Ad description

A website for VPZ VapeClinic,, seen on 30 August 2022, featured a headline which stated “Make the switch today with the VPZ Vape Clinic”. Text underneath that stated “Book a FREE 30 minute appointment today. Quit, or your money back. Vape Clinic by VPZ is a dedicated, one-to-one consultation with our e-cigarette specialists. We’ll guide you through various cigarette alternatives to find the perfect fit for your needs so that you can start your journey to becoming smoke free. We’ll continue to offer guidance and help on your cigarette free journey and if after 4 weeks you’re not happy with your cigarette alternative, you’ll get your money back.” Alongside that, “QUIT SMOKING OR YOUR MONEY BACK” was stated in large font.


The complainant, who believed that the ad implied medicinal claims for smoking cessation, challenged whether it breached the CAP Code.


CCHG Ltd t/a VPZ confirmed that their products were not authorised by the MHRA for smoking cessation. They said that the ad described the “vape clinic” service offered by their retail stores. They explained that as part of that service they sold a range of cigarette alternatives, and it was necessary to provide their customers with relevant factual and product-focused information to make an informed purchase. They asserted that the ad provided accurate and factual information about the clinic and that it was necessary to include smoking cessation claims in order to fully inform those who were looking to use vapes as a means of quitting smoking. Because the website provided factual information, they considered that it was not an ad for the purposes of the CAP Code.

VPZ did not consider that the ad contained any medicinal claims. Regarding the claim “make the switch today with the VPZ Vape Clinic”, they said that their intention was to inform adult smokers that vaping was an alternative to smoking tobacco. They supported that claim by referencing a Public Health England 2021 report which stated vapes were the most popular aid to help people quit smoking. They also referenced a government commissioned review which recommended vaping as a method of quitting smoking.

VPZ said that the advertised money back guarantee reflected their belief in smokers being able to successfully quit smoking tobacco via vaping. They explained that if a consumer had been unable to substitute smoking tobacco with vaping after four weeks, then they would receive a refund on all vaping products purchased with VPZ. They further highlighted that business commitment demonstrated their confidence in vaping as a means of stopping smoking.



The CAP Code stated that marketing communications must not contain medicinal claims unless the product is authorised for those purposes by the MHRA. Claims that e-cigarettes were capable of helping users to quit smoking cigarettes or reduce the amount that they smoked were considered medicinal claims for the purposes of the Code. Whilst the ASA recognised that several public health bodies had made favourable statements about the potential health benefits of e-cigarettes, medicinal claims in marketing communications for e-cigarettes remain prohibited in the absence of a relevant MHRA licence. We understood that the e-cigarettes promoted by VPZ were not authorised by the MHRA for that purpose and therefore smoking cessation claims were prohibited from marketing communications.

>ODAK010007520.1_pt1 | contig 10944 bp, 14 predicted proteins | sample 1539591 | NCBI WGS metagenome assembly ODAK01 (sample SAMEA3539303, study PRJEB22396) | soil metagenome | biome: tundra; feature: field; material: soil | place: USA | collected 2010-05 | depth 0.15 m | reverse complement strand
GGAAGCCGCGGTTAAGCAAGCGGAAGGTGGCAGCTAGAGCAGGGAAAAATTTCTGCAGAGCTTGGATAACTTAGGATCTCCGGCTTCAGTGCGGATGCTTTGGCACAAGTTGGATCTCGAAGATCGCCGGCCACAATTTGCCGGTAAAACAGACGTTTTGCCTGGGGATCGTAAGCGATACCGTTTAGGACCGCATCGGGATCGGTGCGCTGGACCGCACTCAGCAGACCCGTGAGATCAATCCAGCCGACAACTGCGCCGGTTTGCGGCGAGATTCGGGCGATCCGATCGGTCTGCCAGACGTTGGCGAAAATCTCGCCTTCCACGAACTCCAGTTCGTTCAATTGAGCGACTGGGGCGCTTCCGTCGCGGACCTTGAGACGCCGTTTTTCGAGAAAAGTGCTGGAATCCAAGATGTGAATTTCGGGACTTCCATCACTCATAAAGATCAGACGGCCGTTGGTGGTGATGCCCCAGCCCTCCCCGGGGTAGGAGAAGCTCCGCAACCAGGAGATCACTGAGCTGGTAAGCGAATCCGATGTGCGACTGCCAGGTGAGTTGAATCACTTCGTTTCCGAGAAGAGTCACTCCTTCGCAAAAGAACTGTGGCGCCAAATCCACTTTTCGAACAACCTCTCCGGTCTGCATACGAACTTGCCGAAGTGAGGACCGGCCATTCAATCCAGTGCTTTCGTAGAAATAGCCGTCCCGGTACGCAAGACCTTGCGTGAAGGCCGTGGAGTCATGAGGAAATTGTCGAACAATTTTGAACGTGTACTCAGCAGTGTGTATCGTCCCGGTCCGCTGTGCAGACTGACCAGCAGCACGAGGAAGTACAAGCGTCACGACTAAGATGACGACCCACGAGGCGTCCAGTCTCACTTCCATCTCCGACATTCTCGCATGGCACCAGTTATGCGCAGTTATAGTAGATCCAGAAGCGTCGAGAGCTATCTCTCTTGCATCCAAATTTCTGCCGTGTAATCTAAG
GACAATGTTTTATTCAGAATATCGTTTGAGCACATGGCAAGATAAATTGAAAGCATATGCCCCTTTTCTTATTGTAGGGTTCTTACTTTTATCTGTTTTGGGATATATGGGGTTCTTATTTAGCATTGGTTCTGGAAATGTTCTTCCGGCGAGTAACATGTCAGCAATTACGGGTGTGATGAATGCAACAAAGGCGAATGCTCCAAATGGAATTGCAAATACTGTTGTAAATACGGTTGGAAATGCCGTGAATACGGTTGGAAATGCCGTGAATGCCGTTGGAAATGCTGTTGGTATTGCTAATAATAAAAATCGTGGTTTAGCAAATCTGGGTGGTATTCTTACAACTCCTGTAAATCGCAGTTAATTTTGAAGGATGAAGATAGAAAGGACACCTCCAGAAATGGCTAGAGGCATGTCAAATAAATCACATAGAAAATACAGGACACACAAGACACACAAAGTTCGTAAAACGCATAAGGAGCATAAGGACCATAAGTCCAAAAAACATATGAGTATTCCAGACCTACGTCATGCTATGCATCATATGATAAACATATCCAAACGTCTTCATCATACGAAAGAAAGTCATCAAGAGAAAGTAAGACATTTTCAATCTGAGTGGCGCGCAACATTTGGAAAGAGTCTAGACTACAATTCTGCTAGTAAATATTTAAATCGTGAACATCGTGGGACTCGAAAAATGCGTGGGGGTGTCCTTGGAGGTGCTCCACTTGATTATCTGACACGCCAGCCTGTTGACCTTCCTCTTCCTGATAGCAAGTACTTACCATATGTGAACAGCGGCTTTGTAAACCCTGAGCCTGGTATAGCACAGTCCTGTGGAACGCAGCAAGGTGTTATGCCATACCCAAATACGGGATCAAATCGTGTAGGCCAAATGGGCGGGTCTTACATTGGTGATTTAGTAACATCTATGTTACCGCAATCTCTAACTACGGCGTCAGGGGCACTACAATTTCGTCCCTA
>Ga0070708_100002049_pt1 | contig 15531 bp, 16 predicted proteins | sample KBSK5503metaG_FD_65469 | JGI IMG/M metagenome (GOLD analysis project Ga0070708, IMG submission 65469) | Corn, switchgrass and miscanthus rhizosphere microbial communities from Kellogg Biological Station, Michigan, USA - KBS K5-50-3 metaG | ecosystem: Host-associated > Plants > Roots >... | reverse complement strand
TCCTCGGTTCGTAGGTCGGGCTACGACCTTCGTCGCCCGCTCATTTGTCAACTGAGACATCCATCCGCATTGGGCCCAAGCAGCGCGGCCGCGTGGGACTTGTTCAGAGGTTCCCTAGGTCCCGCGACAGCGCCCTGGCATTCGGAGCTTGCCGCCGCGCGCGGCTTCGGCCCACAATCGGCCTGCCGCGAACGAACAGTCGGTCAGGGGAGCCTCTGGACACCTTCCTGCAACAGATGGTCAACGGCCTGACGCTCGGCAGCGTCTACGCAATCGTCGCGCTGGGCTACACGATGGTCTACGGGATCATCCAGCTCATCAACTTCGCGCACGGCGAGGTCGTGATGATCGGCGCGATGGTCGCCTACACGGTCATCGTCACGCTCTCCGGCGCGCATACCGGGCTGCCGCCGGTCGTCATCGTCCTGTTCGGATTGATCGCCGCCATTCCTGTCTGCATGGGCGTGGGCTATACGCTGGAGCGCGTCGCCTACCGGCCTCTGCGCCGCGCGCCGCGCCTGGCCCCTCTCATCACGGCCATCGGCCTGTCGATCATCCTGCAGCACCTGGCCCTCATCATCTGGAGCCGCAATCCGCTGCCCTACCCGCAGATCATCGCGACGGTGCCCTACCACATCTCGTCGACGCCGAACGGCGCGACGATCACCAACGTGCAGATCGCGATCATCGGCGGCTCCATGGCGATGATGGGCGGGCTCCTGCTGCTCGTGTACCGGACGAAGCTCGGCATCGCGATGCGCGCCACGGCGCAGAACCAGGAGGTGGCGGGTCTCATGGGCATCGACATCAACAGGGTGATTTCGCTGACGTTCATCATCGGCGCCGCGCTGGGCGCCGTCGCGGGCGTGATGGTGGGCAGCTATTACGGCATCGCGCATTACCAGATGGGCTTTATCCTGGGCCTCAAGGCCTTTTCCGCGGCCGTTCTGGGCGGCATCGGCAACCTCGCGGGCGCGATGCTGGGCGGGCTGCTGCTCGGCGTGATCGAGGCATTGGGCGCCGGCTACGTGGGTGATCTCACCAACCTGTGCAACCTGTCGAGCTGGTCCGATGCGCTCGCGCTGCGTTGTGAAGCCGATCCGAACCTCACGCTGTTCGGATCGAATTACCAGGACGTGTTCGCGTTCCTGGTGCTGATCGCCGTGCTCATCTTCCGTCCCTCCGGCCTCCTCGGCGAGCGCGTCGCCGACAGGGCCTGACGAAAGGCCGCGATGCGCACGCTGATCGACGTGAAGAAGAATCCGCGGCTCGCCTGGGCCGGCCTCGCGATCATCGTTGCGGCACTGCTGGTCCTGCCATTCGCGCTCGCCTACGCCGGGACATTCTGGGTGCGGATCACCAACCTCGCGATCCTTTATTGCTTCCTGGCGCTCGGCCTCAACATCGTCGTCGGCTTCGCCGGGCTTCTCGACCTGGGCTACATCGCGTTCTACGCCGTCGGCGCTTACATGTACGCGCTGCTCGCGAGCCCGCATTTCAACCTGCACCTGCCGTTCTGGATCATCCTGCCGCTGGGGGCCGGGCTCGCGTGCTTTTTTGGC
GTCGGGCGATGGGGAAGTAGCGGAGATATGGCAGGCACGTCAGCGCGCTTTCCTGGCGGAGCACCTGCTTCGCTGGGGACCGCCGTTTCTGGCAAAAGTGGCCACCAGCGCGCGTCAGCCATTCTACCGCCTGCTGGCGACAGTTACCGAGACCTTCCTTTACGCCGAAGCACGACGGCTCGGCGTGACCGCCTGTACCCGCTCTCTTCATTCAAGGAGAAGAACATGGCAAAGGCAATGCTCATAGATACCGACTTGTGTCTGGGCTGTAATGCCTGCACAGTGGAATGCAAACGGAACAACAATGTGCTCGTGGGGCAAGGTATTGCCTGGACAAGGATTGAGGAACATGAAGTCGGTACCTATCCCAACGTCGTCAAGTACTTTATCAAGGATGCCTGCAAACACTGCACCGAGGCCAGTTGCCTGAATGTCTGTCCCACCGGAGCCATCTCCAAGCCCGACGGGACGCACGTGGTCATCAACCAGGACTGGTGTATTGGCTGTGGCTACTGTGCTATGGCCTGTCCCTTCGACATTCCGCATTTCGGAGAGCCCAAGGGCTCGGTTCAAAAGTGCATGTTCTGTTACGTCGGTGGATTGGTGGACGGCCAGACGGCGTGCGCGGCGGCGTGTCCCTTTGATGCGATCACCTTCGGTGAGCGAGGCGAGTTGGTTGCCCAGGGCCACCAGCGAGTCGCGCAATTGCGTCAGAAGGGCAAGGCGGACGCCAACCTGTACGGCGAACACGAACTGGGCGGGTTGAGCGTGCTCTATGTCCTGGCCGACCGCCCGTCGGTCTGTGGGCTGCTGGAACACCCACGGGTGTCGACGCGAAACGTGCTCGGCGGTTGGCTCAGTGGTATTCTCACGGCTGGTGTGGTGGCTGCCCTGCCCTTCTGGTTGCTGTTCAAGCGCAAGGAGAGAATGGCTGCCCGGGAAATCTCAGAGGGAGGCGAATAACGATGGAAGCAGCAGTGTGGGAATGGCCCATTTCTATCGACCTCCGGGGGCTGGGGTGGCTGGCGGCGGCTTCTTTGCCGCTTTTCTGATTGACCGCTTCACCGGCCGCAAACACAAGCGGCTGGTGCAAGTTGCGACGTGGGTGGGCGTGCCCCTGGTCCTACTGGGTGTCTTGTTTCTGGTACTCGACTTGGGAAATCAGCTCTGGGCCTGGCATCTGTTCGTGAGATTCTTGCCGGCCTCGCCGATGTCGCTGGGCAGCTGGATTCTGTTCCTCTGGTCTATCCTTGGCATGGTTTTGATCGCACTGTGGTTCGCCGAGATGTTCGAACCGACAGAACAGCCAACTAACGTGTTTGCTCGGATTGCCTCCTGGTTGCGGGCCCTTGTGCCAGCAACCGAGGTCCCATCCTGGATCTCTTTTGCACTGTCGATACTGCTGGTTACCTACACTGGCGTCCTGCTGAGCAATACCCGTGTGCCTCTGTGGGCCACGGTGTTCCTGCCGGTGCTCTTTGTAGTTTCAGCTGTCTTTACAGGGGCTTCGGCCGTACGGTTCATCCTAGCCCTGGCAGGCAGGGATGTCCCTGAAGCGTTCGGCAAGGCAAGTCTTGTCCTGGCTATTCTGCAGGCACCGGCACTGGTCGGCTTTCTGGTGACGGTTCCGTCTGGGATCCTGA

We noted that the ad contained several explicit references to smoking cessation, such as “you can start your journey to becoming smoke free”, “your cigarette free journey” and “QUIT SMOKING OR YOUR MONEY BACK”. Furthermore, we noted that those claims referred to e-cigarettes as the means of quitting; for example, the ad stated that “various cigarette alternatives” would enable individuals to start their journey to “becoming smoke free”, and the “QUIT SMOKING OR YOUR MONEY BACK” guarantee was based on the individual’s experience with the products and dissatisfaction with their chosen cigarette alternative. We therefore considered that the emphasis of the ad was on quitting smoking and how that would be achieved using the e-cigarette product range offered by VPZ.We also noted the use of the term “clinic” in the ad, along with the claim that individuals could “make the switch today with the VPZ Vape Clinic”. We acknowledged that the marketing of a vape clinic or claims stating that individuals could switch to vaping were not medicinal claims in themselves. Nevertheless, because the overall impression of the ad emphasised that vaping was a means to quit smoking, rather than presenting it as an alternative to tobacco products, we considered that the claims would also be interpreted as smoking cessation claims by consumers.

For those reasons, we concluded that the ad contained medicinal claims for smoking cessation which were prohibited by the CAP Code.

The ad breached CAP (Edition 12) rule  22.5 22.5 Marketing communications must not contain medicinal claims unless the product is authorised for those purposes by the MHRA. E-cigarettes may be presented as an alternative to tobacco but marketers must do nothing to undermine the message that quitting tobacco use is the best option for health.  (Electronic cigarettes).


The ad must not appear again in its current form. We told CCHG Ltd not to make smoking cessation claims about their e-cigarette products in the absence of a relevant MHRA licence.

CAP Code (Edition 12)


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